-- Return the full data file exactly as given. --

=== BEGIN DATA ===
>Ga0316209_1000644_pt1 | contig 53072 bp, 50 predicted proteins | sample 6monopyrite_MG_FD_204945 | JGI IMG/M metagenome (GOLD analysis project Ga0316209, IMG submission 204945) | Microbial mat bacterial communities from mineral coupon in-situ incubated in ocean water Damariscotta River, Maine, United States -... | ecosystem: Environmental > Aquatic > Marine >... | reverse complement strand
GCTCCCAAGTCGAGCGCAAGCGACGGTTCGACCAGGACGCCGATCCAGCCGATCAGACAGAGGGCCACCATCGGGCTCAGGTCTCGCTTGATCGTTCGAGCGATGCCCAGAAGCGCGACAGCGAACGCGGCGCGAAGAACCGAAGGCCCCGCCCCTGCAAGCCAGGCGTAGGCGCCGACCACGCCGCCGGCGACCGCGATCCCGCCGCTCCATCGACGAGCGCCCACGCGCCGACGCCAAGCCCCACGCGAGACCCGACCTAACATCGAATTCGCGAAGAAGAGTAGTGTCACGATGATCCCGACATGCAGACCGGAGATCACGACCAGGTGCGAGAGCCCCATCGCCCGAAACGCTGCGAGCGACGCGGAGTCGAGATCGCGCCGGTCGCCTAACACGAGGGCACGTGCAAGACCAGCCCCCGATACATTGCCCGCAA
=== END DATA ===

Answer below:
>Ga0316209_1000644_pt1 | contig 53072 bp, 50 predicted proteins | sample 6monopyrite_MG_FD_204945 | JGI IMG/M metagenome (GOLD analysis project Ga0316209, IMG submission 204945) | Microbial mat bacterial communities from mineral coupon in-situ incubated in ocean water Damariscotta River, Maine, United States -... | ecosystem: Environmental > Aquatic > Marine >... | reverse complement strand
GCTCCCAAGTCGAGCGCAAGCGACGGTTCGACCAGGACGCCGATCCAGCCGATCAGACAGAGGGCCACCATCGGGCTCAGGTCTCGCTTGATCGTTCGAGCGATGCCCAGAAGCGCGACAGCGAACGCGGCGCGAAGAACCGAAGGCCCCGCCCCTGCAAGCCAGGCGTAGGCGCCGACCACGCCGCCGGCGACCGCGATCCCGCCGCTCCATCGACGAGCGCCCACGCGCCGACGCCAAGCCCCACGCGAGACCCGACCTAACATCGAATTCGCGAAGAAGAGTAGTGTCACGATGATCCCGACATGCAGACCGGAGATCACGACCAGGTGCGAGAGCCCCATCGCCCGAAACGCTGCGAGCGACGCGGAGTCGAGATCGCGCCGGTCGCCTAACACGAGGGCACGTGCAAGACCAGCCCCCGATACATTGCCCGCAA